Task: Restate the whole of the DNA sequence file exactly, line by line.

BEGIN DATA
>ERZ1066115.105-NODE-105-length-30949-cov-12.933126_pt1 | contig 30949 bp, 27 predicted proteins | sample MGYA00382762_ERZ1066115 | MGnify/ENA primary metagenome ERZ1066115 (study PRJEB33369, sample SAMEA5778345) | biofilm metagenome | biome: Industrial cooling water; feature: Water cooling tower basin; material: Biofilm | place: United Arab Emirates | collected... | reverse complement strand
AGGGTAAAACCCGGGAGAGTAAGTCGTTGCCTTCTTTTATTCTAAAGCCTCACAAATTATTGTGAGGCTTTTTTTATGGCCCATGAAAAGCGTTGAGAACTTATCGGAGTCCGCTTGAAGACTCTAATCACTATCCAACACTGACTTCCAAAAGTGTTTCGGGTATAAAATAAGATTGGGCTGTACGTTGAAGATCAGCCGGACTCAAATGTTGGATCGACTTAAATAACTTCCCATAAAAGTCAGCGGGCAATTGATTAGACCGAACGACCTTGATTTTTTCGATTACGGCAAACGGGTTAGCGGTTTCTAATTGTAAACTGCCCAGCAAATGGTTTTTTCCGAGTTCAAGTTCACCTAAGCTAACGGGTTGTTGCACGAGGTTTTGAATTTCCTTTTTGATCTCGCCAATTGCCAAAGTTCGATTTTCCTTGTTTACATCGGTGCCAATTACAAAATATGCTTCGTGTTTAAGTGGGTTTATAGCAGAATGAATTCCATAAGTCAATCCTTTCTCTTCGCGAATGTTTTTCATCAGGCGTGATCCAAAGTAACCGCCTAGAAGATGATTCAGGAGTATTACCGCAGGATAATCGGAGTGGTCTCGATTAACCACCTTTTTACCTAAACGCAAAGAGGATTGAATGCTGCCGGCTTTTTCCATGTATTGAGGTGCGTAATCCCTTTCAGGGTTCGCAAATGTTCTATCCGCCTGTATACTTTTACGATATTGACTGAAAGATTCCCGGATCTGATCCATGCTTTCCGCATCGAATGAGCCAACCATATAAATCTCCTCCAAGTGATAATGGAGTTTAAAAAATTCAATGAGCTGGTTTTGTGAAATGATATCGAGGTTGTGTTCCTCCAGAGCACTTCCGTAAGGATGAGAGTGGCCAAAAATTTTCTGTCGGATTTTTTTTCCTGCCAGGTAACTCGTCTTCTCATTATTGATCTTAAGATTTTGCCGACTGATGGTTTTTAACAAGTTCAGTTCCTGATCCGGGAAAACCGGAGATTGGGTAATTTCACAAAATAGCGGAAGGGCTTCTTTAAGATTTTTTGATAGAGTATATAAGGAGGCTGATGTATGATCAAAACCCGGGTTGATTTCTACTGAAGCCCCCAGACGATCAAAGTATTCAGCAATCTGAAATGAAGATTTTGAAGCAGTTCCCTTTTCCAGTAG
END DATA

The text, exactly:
>ERZ1066115.105-NODE-105-length-30949-cov-12.933126_pt1 | contig 30949 bp, 27 predicted proteins | sample MGYA00382762_ERZ1066115 | MGnify/ENA primary metagenome ERZ1066115 (study PRJEB33369, sample SAMEA5778345) | biofilm metagenome | biome: Industrial cooling water; feature: Water cooling tower basin; material: Biofilm | place: United Arab Emirates | collected... | reverse complement strand
AGGGTAAAACCCGGGAGAGTAAGTCGTTGCCTTCTTTTATTCTAAAGCCTCACAAATTATTGTGAGGCTTTTTTTATGGCCCATGAAAAGCGTTGAGAACTTATCGGAGTCCGCTTGAAGACTCTAATCACTATCCAACACTGACTTCCAAAAGTGTTTCGGGTATAAAATAAGATTGGGCTGTACGTTGAAGATCAGCCGGACTCAAATGTTGGATCGACTTAAATAACTTCCCATAAAAGTCAGCGGGCAATTGATTAGACCGAACGACCTTGATTTTTTCGATTACGGCAAACGGGTTAGCGGTTTCTAATTGTAAACTGCCCAGCAAATGGTTTTTTCCGAGTTCAAGTTCACCTAAGCTAACGGGTTGTTGCACGAGGTTTTGAATTTCCTTTTTGATCTCGCCAATTGCCAAAGTTCGATTTTCCTTGTTTACATCGGTGCCAATTACAAAATATGCTTCGTGTTTAAGTGGGTTTATAGCAGAATGAATTCCATAAGTCAATCCTTTCTCTTCGCGAATGTTTTTCATCAGGCGTGATCCAAAGTAACCGCCTAGAAGATGATTCAGGAGTATTACCGCAGGATAATCGGAGTGGTCTCGATTAACCACCTTTTTACCTAAACGCAAAGAGGATTGAATGCTGCCGGCTTTTTCCATGTATTGAGGTGCGTAATCCCTTTCAGGGTTCGCAAATGTTCTATCCGCCTGTATACTTTTACGATATTGACTGAAAGATTCCCGGATCTGATCCATGCTTTCCGCATCGAATGAGCCAACCATATAAATCTCCTCCAAGTGATAATGGAGTTTAAAAAATTCAATGAGCTGGTTTTGTGAAATGATATCGAGGTTGTGTTCCTCCAGAGCACTTCCGTAAGGATGAGAGTGGCCAAAAATTTTCTGTCGGATTTTTTTTCCTGCCAGGTAACTCGTCTTCTCATTATTGATCTTAAGATTTTGCCGACTGATGGTTTTTAACAAGTTCAGTTCCTGATCCGGGAAAACCGGAGATTGGGTAATTTCACAAAATAGCGGAAGGGCTTCTTTAAGATTTTTTGATAGAGTATATAAGGAGGCTGATGTATGATCAAAACCCGGGTTGATTTCTACTGAAGCCCCCAGACGATCAAAGTATTCAGCAATCTGAAATGAAGATTTTGAAGCAGTTCCCTTTTCCAGTAG